The group’s chief executive, Herbert Hainer, said the drop in Japan was caused by the economy, but the Chinese sales fall, in single digits in renminbi, could also be blamed on the excess inventory that was left over after disappointing sales around the Olympics. Adidas has taken some products back from its Chinese stores and has been very cautious in delivering new products, which should lead to a drop in sales for the full year while cleaning up the market. The group is also closing down many Reebok stores in China.

Latin America formed the only exception, as the group enjoyed a sales rise of 31 percent in the region, in constant currencies. In euros the group’s turnover was still up by 23 percent to €218 million, but this was largely due to the launch of Reebok’s own business for Brazil, Paraguay and Argentina.

The group’s gross margin decreased by 4.0 percentage points to 45.2 percent, about half of which was caused by a rise in sourcing costs. The depreciation of the ruble, which may not have been efficiently hedged, further depressed the gross margin, along with the many clearance sales in sports stores. Gross margins were off by 2.0 percentage points to 47.0 percent for Adidas and off by 7.7 percentage points to 29.4 percent for Reebok.

Furthermore, the group had to deal with increased operating expenses as a percentage of sales. Other operating expenses increased by 4.7 percentage points to 44.7 percent as a rate of sales, which was chiefly attributed to the investments required by the group’s growth in emerging markets.

The management pointed to several other costs that it described as one-off, and which together amounted to about €80 million. These included restructuring at Reebok, higher allowances for dubious debts and the integration of Ashworth. To make the comparison worse, Adidas benefited from a one-time gain last year for the sale of the Maxfli brand.

The company also suffered a book loss of about €6 million from the sale of the Gekko brand, a small label that came with the Ashworth package. Ashworth bought it for $24 million in 2004 to move into the U.S. college and Nascar logo apparel markets, under the names of The Game and Kudzu. It was sold again to Delta Apparel, a small company in Duluth.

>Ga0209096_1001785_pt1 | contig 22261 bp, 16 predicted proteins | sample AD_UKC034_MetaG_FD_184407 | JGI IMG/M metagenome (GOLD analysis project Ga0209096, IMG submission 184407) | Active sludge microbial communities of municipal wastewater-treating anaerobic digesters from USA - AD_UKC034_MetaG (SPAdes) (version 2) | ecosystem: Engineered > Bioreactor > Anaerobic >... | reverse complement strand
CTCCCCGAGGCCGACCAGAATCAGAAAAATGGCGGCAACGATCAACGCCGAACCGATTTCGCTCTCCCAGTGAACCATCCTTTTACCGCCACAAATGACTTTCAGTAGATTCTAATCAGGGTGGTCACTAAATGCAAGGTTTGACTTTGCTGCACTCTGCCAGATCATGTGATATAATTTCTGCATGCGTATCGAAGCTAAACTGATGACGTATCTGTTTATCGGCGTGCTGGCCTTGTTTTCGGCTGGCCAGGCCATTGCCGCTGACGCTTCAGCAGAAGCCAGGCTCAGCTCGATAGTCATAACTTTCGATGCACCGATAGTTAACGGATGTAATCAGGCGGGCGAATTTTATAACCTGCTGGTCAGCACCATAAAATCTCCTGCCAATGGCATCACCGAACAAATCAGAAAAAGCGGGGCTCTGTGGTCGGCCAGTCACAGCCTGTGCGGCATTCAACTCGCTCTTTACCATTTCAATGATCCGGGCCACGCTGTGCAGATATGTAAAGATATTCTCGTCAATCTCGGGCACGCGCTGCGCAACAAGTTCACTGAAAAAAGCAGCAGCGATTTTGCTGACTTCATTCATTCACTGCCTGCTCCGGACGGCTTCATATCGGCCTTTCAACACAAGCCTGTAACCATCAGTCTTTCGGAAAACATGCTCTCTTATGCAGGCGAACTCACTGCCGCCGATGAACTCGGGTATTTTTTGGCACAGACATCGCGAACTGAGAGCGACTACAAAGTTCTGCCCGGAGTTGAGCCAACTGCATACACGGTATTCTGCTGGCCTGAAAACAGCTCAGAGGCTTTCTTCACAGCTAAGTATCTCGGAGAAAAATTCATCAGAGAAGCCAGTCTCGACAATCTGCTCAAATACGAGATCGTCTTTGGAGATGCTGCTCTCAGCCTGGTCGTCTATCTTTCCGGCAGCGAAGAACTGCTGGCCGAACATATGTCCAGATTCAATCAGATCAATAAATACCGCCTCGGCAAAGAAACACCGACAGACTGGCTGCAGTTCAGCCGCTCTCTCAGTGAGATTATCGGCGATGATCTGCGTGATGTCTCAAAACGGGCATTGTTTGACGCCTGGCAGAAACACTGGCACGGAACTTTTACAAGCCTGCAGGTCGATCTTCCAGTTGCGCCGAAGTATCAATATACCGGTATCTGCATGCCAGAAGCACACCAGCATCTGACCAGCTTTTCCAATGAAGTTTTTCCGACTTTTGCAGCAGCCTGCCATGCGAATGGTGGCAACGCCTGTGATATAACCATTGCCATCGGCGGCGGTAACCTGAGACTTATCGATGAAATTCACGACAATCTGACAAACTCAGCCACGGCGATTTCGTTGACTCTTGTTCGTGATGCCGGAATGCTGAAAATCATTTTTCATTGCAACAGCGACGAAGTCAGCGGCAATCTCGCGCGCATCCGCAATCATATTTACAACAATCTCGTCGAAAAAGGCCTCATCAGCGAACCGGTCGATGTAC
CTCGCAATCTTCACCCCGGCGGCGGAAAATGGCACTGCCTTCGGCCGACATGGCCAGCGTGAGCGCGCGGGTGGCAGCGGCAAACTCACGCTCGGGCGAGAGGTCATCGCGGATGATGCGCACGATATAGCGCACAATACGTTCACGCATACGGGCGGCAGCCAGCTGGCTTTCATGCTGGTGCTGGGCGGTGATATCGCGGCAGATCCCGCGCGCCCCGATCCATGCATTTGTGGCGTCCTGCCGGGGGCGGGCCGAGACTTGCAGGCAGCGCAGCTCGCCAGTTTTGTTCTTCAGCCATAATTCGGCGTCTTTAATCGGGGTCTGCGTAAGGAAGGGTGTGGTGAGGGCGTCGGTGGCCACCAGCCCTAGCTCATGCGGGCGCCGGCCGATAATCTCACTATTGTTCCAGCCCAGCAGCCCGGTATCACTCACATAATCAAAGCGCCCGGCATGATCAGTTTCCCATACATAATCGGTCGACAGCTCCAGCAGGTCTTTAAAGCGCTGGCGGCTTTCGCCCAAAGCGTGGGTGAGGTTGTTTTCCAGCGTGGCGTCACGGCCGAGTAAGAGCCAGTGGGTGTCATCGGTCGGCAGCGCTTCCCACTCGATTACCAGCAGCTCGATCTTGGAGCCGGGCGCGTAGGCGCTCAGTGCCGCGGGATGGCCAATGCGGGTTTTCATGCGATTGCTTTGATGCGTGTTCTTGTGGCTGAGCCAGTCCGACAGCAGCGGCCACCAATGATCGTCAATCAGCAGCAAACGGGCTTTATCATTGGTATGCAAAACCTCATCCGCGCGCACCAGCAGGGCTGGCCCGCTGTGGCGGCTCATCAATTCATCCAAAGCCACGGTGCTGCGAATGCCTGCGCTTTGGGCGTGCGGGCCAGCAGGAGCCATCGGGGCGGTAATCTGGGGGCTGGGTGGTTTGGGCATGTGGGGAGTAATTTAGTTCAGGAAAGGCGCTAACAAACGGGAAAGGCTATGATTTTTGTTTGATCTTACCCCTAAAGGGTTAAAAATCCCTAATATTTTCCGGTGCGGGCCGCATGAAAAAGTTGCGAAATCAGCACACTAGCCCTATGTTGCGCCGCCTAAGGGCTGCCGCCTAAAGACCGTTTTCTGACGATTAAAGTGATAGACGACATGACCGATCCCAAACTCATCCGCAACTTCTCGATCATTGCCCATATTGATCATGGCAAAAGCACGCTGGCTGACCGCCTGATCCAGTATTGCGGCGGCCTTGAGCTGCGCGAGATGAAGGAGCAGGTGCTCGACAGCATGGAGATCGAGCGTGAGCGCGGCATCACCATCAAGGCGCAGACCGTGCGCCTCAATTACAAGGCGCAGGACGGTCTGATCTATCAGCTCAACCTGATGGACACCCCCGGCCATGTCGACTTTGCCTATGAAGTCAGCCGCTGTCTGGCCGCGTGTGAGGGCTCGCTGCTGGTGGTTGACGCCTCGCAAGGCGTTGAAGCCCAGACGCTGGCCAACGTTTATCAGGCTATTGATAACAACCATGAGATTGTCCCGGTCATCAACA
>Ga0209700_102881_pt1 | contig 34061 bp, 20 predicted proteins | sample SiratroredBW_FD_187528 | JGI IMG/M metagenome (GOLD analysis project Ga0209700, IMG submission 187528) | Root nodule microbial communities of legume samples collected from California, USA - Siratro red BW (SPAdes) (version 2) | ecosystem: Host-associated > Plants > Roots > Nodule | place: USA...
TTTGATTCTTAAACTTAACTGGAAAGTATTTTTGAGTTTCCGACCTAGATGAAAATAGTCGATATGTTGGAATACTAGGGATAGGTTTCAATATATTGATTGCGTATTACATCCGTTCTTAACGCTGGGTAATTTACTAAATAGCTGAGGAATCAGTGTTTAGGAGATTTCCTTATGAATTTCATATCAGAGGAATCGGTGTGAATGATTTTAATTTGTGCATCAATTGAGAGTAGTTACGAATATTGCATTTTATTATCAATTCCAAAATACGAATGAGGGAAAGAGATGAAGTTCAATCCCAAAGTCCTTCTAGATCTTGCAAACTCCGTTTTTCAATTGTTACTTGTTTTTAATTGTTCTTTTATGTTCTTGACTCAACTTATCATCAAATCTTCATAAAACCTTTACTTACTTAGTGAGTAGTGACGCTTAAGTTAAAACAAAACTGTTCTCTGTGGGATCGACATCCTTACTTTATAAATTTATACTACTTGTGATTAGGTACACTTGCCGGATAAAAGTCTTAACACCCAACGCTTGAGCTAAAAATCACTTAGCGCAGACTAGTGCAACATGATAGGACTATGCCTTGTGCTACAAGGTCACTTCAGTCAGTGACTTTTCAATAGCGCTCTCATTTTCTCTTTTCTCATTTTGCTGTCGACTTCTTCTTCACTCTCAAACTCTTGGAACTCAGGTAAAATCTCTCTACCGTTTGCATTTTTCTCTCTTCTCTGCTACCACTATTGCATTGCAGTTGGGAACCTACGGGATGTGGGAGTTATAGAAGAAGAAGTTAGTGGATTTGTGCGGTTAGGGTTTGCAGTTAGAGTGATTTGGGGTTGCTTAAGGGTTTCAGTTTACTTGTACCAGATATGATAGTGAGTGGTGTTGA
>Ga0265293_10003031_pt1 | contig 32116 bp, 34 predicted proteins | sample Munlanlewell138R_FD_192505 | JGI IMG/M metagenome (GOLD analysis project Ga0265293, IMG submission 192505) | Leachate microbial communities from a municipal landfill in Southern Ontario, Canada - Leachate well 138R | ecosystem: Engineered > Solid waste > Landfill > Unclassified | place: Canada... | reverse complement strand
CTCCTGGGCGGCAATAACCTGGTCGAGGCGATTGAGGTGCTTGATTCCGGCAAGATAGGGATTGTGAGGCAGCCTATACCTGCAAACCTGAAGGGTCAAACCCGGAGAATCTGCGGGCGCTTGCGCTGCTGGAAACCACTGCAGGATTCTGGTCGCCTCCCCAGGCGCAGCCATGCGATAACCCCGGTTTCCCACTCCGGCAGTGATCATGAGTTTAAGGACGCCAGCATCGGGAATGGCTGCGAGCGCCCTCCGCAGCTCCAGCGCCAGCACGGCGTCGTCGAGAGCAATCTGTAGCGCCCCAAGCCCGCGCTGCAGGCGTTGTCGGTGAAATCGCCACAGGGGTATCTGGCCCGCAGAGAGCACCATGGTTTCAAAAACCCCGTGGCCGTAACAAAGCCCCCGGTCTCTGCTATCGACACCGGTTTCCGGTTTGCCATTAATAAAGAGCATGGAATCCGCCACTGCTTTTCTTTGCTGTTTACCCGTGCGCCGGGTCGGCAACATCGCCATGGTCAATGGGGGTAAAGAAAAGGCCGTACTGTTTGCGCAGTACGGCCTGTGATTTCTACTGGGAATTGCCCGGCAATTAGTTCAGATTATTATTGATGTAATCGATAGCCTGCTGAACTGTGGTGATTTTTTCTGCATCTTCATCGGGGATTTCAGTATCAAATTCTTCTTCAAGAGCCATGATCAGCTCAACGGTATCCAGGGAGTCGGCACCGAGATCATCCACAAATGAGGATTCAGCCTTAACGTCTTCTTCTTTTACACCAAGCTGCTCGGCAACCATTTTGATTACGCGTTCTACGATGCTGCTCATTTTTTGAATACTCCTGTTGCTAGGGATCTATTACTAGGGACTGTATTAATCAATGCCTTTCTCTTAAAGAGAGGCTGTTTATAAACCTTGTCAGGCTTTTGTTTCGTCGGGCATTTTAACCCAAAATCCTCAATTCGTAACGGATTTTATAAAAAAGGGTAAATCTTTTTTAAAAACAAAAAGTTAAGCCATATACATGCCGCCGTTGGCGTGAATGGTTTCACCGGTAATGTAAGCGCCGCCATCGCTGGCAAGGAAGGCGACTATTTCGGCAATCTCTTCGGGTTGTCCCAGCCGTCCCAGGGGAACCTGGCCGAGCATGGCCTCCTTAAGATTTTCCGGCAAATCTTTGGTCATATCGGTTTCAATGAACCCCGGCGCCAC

Operating profit therefore decreased by 79 percent to €58 million. The company ended the quarter with net income of just €5 million, down by 97 percent compared with the €169 million it reported at the same time last year.

An increase of 39 percent in net borrowings was attributed to currency changes, as well as the group’s share buy-back plan and a shift in payment of inventories. The latter rose by 18 percent at the end of the quarter, in constant currencies.

Adidas reiterated that its sales were expected to decline at a low- to mid-single-digit rate in constant currencies for the full year – with a drop in the low to mid single digits for Adidas, at least stable sales for Reebok and a low-single-digit rise for TMAG, on the back of the Ashworth deal.

Group earnings should end up close to break-even in the first half and recover in the second half. The depreciation of the ruble and higher sourcing costs will continue to affect the company in the second quarter, contributing to a decline in its gross margin for the full year. Other operating expenses should also be up for the full year, with higher expenses for the retail business and restructuring costs. The group’s operating margin and earnings per share should therefore dip below last year’s level.